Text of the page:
And all camps have found creative ways to incorporate technology in to their daily operation. I remember “purists” ten years ago objecting to our wiring the camp for the internet. Now, security enabled wifi access points allow our 40 Israeli delegation members, our 20 Eastern European kitchen workers, and the other 140 staff members to be in touch with family, friends and the outside world.

We successfully walk a fine line: we do not allow campers to bring IPhones and other electronic gadgets to camp, but we use technology to communicate with camp families and to simplify their lives. Families register online, they send emails to their children which get printed out and delivered daily to their bunks. The director sends out a weekly d’var torah and updates from camp—with a spotlight on several notable events of the week. Families daily check the photo gallery to see pictures of their children—nicely arranged by division, and parents are informed of daily highlights by going to the camp blog. Today alone features news of the Amitzim (special needs program) talent show, the Machon etgar (15 year olds hiking and canoeing trip), the camp wide Six Flags trip, and the 14 year olds production in Hebrew of Alice in Wonderland.

Yes, technology in a Jewish summer camp has its limitations: rain storms bring the internet down, families come to expect more communication than we can offer, and more transparency leads to the occasional comment about: why is my son not smiling? (and the follow up, “doesn’t’ he have any friends?) Why is my daughter not in the bunk photo? (she was in the bathroom) or Why is my son (in the special needs camping program) putting tefillin on his left arm?—he is a lefty!

I’d like to think that Jewish summer camps will continue to find creative ways to use technology. Perhaps we will build on the already wonderful use nowadays--posting photos and blog entries, to the provision of year round on-line learning, video chatting on Jewish topics, discussion boards for parents, and more! Technology is empowering and has the potential to play a important role—year round—in the lives of Jewish summer camps.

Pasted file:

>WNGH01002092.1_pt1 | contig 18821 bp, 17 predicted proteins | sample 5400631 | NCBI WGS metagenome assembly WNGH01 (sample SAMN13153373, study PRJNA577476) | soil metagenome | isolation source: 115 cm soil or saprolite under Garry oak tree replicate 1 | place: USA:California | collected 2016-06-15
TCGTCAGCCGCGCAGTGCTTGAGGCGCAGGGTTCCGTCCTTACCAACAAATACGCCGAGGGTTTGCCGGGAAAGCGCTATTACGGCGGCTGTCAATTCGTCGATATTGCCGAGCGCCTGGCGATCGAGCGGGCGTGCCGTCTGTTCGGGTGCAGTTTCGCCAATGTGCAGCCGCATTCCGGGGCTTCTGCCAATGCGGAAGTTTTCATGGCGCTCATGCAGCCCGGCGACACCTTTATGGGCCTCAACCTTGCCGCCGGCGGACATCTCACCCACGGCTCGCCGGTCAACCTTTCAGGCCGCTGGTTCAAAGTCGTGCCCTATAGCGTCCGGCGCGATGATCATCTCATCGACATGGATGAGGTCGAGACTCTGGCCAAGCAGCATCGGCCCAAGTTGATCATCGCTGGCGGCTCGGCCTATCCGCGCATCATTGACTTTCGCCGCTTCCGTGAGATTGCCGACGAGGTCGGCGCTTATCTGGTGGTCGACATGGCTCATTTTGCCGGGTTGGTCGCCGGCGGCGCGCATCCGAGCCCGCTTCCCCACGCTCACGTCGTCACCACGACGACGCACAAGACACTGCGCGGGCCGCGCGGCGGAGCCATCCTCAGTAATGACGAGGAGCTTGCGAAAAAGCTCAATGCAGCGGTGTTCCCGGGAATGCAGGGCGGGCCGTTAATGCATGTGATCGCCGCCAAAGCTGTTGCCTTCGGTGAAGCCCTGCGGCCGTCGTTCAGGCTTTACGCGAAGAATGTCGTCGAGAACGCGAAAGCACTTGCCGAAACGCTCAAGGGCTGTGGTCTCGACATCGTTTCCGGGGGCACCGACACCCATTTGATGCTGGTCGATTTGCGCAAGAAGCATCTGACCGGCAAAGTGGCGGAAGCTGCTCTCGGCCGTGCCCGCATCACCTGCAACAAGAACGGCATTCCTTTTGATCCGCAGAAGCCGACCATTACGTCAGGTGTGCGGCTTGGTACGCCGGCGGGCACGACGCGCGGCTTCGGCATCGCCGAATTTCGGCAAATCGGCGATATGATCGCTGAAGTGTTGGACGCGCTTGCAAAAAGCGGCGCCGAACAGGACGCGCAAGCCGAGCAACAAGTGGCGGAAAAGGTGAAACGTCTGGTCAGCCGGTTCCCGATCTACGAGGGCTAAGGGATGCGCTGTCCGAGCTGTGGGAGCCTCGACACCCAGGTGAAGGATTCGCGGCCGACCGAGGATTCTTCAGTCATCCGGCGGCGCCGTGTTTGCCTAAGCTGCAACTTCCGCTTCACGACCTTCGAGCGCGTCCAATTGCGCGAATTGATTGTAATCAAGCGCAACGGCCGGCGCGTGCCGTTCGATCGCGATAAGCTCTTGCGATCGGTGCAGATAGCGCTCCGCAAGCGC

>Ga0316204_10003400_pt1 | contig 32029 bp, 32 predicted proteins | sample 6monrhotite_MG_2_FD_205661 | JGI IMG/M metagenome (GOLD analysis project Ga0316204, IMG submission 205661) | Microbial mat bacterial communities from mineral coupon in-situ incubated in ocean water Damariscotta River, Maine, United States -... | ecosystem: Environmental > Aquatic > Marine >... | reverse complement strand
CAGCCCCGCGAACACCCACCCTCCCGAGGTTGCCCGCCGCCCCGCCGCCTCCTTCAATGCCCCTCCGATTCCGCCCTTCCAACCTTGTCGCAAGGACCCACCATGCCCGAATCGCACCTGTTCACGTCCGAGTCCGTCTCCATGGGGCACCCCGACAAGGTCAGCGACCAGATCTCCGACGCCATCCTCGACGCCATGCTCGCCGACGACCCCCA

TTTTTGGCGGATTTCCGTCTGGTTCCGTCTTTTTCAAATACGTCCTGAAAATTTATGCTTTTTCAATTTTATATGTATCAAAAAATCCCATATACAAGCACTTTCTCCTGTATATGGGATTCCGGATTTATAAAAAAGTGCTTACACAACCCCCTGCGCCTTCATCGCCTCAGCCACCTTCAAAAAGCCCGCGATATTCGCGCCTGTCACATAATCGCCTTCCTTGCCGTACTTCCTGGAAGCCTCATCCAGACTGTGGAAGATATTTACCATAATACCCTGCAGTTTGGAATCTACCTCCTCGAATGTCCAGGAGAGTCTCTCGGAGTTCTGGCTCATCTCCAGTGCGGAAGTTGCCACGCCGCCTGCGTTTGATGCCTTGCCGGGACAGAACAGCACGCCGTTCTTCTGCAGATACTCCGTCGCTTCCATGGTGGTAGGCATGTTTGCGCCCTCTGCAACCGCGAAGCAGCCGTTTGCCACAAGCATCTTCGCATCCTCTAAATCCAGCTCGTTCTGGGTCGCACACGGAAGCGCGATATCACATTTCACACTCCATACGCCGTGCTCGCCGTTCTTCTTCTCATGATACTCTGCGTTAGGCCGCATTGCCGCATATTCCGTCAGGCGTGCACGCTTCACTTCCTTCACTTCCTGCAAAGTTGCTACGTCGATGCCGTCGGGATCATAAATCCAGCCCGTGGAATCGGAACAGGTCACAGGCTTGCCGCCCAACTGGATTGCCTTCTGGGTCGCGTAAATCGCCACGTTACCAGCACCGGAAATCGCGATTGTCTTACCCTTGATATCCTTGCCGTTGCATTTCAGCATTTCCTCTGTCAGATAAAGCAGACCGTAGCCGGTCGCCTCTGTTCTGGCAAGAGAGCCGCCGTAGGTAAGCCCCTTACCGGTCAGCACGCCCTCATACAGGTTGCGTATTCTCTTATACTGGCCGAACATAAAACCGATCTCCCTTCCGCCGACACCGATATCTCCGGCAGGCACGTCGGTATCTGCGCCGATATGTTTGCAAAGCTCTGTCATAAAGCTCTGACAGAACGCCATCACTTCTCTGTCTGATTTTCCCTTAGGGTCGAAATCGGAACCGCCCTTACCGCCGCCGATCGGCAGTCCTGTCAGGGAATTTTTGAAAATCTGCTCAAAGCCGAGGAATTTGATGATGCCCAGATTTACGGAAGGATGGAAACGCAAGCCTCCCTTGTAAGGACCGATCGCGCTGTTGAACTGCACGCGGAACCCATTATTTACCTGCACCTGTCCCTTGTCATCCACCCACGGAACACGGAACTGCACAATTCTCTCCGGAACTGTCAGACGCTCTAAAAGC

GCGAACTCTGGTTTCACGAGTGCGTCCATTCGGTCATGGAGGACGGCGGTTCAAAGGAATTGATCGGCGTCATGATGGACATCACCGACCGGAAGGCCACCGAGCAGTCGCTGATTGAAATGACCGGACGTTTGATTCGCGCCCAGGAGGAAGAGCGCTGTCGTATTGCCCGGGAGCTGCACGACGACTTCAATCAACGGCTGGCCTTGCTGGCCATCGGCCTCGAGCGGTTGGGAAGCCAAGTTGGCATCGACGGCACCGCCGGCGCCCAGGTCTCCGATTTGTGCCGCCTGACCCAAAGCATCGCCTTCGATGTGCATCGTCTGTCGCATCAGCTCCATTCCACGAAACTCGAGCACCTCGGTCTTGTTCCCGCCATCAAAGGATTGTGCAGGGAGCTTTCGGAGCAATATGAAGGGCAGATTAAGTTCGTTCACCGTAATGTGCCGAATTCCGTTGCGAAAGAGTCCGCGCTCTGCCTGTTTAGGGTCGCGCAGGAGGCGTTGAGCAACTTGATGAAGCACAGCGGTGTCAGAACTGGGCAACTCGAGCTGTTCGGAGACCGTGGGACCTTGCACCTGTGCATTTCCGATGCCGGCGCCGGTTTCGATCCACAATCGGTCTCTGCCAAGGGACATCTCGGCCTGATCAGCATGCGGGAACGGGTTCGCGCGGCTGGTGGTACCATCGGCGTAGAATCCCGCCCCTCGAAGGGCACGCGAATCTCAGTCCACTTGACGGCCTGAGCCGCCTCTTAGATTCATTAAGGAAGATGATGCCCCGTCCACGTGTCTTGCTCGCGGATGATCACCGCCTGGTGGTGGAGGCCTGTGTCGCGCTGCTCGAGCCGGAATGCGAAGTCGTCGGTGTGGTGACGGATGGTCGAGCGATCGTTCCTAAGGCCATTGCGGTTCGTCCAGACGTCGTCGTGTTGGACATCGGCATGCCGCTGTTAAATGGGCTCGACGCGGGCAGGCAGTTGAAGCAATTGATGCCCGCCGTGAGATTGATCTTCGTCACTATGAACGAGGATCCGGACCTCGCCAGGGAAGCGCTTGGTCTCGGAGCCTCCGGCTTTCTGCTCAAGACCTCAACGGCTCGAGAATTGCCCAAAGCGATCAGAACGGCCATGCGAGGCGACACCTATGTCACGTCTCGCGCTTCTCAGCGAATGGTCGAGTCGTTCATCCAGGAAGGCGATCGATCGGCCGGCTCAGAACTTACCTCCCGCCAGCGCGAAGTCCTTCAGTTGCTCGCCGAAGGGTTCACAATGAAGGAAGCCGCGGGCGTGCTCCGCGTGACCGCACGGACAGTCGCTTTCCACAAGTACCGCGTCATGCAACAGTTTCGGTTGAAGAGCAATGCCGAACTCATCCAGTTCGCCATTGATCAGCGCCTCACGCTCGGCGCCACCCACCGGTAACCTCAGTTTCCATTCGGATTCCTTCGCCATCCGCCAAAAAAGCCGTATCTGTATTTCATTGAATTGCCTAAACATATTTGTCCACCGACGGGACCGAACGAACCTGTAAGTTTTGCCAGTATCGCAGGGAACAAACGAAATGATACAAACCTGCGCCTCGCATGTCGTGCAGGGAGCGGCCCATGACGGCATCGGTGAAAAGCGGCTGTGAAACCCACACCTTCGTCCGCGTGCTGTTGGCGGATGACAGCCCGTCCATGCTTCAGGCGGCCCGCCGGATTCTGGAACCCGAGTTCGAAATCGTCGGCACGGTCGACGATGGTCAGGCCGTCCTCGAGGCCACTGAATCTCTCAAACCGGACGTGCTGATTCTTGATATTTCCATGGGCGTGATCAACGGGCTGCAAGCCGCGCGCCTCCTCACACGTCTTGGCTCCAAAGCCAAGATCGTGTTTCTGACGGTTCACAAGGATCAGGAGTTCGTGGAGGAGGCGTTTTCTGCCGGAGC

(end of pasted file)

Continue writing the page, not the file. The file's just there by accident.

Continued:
Monday, July 11, 2011

Making Meaning Together

This will be in my synagogue's August bulletin. I submit it is an important lesson and invitation for all Jewish educational institutions.
I had the very good fortune to join a group of fifty synagogue educators in the Leadership Institute in learning with Dr. Larry Hoffman, a professor at the Hebrew Union College in New York. His lesson was a titled Limits, Truth and the Anxious Search for Meaning: The Changing Rhetoric of Leadership. He described different ways Judaism functioned through history, using the observance of Shabbat as a lens.
He described the period from biblical times through the middle ages as the age of limits. Essentially, Judaism was focused on rules. We observed Shabbat because it was required. In the book of Exodus (31:13-17) we learned that violating the Sabbath could lead to death or worse. Halakhah (Jewish law) consisted of rules that defined how we functioned as members of the Jewish community. It worked for a long time.
The age of enlightenment at the beginning of the 19th century brought something new. The freedom to be a part of the larger, non-Jewish world around us meant that the limits were not enough. We learned about how Jews in Salonika began hanging out in coffee houses on Shabbat. And what’s worse, they were ordering and paying for the coffee! Rabbi Hoffman described this as a symptom of a larger issue – namely that the game of limits was no longer working for a lot of Jews. Many Jews stopped believing that God would punish them.